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Confucianism has influenced Chinese societies for more than 2,000 years, and such influence is likely to continue in the future. However, during the preceding centuries, the nature of what was understood to be Confucianism has changed, and this process will also continue. Today, the scholarly tradition is adapting both to the modernization of Chinese societies—mainland China, Singapore, and Taiwan—and to the emergence of global society.
Tamney and Chiang focus on current social changes, their implications for the Chinese scholarly tradition, and the responses of Confucianists to these changes. Special topics include the response of Confucian scholars to the democracy movement, how politicians are using Confucian beliefs and values, the role of the scholarly tradition in contemporary Chinese popular culture, the challenges to Confucianism resulting from the changing role of women, and how competition with world religions is affecting the scholarly tradition. Throughout the book two themes are explored: the division of Confucianism into traditionalist and modernist forms and the nature of ideological convergence in the contemporary world. Scholars, students, and researchers interested in the ways Confucianism is becoming more similar to Western beliefs and values and in the ways Confucianism is likely to remain distinctive will find the volume invaluable.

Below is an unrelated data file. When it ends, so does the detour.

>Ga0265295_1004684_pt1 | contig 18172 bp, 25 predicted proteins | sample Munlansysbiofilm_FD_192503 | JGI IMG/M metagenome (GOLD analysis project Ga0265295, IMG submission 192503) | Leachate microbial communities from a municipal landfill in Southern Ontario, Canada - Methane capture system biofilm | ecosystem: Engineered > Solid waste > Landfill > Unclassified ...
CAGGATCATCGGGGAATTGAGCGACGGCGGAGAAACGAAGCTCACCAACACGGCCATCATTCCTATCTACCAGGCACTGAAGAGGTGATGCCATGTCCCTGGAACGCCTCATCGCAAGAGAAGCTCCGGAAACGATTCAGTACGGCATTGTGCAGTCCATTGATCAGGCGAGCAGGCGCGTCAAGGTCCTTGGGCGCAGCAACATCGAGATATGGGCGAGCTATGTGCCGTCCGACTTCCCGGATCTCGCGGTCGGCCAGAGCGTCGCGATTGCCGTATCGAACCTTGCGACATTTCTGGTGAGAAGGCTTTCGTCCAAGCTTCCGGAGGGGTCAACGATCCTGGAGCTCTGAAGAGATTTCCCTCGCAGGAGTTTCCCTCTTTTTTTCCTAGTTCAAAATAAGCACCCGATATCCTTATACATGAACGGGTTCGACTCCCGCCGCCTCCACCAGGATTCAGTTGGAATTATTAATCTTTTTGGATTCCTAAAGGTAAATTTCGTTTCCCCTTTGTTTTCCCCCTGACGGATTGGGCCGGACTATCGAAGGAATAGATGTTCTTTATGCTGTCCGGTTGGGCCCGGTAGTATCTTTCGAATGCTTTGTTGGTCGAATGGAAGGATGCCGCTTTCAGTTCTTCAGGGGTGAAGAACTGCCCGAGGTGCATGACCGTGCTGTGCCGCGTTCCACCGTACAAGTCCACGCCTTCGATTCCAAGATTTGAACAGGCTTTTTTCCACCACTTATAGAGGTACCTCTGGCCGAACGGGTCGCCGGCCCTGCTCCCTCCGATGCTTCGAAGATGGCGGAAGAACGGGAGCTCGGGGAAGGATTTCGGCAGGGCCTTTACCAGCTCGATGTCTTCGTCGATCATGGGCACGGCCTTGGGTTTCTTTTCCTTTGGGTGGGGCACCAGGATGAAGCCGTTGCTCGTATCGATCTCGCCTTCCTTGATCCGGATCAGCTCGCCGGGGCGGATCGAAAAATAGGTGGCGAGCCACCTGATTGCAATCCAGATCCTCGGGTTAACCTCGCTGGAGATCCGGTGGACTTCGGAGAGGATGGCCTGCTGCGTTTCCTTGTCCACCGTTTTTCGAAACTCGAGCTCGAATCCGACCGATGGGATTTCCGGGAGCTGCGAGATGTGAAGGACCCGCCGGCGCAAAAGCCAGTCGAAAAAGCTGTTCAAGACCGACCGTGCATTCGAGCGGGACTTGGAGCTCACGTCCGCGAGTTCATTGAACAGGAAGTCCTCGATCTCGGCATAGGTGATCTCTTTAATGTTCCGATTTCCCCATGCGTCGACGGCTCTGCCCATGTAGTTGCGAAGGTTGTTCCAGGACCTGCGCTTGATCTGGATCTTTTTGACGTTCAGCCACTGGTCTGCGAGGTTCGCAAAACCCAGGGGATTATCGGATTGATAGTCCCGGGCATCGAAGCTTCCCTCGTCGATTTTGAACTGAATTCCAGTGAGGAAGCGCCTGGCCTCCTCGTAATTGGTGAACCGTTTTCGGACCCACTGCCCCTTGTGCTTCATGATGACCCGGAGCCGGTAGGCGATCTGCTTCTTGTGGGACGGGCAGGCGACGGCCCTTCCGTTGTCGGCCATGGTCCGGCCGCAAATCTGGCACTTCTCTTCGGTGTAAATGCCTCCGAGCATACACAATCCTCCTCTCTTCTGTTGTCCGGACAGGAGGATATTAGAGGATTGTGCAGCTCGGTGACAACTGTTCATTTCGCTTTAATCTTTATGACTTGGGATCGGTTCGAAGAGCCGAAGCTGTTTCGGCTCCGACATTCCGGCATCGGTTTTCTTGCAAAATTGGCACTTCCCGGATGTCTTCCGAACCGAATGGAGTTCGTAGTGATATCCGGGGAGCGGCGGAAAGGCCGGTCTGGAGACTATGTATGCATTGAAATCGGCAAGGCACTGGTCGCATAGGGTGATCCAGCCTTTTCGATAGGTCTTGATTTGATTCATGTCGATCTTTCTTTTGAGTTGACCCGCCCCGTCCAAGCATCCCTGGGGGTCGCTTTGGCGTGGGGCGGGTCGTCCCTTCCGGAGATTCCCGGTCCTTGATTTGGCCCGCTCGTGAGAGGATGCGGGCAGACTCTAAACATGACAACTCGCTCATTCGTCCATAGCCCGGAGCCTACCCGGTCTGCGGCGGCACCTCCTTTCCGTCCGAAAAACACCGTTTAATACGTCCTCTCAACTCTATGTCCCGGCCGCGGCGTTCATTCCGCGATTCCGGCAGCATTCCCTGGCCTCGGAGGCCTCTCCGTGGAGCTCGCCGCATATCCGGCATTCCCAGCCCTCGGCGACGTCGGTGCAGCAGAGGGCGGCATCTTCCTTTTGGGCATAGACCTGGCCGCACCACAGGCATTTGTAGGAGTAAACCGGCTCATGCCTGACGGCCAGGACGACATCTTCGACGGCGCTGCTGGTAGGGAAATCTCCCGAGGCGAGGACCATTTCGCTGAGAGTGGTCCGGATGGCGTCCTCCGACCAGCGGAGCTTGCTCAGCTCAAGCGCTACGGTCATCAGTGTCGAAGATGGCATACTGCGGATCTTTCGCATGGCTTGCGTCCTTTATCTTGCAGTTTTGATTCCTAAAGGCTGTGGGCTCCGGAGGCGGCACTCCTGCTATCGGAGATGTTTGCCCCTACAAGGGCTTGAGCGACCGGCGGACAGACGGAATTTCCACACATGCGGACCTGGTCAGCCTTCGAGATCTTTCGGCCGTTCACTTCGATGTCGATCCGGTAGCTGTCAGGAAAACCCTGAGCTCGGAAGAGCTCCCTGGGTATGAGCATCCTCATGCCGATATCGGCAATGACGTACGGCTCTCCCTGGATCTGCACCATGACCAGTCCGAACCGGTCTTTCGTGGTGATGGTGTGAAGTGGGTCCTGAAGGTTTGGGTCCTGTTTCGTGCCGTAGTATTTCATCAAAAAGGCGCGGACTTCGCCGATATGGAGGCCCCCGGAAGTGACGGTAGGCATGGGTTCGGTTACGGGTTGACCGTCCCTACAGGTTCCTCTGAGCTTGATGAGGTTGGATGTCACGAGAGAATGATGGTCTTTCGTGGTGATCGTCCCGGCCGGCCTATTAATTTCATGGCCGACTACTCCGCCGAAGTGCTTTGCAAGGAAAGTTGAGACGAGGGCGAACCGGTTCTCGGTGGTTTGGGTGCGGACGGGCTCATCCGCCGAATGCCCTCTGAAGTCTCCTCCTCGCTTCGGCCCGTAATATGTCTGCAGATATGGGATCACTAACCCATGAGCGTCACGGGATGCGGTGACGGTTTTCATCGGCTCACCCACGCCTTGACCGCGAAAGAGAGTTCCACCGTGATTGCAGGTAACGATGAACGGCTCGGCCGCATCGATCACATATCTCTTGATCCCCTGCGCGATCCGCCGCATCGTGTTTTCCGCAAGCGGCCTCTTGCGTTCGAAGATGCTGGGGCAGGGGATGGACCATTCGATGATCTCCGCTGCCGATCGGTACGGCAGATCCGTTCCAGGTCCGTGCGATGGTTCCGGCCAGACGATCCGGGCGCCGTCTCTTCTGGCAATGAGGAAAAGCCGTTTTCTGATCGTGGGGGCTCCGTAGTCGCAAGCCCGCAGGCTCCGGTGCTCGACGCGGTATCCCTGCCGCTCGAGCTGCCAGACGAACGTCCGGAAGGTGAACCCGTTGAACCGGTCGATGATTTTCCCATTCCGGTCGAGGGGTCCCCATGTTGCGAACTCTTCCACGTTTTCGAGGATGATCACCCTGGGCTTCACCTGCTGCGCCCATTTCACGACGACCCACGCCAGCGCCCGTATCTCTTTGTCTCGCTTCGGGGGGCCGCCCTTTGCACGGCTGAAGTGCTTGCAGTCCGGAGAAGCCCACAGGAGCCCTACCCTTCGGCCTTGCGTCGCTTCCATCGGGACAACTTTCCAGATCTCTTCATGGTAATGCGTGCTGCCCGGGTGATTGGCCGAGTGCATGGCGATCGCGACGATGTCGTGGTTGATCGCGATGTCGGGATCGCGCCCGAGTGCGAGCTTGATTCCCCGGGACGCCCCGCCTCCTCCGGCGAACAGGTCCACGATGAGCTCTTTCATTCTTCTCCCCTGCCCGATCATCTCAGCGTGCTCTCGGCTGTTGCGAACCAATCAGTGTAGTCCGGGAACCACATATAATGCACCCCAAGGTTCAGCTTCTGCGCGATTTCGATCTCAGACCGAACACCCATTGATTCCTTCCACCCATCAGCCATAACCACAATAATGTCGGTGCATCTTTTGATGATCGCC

- Table of Contents
PrefaceA Brief Overview of the History of Confucianism from the Perspective of Modernization TheoryScholors and the Transformation of ConfucianismGovernments and the Tranformation of ConfucianismArtistic Culture, Popular Culture, and ConfucianismChanging Gender Roles, the Women's Movement, and ConfucianismThe Religious Market in Sinitic SocietiesGlobalization and ConfucianismReferences
For general readers
[A] useful contribution to the growing literature on globalization and religion.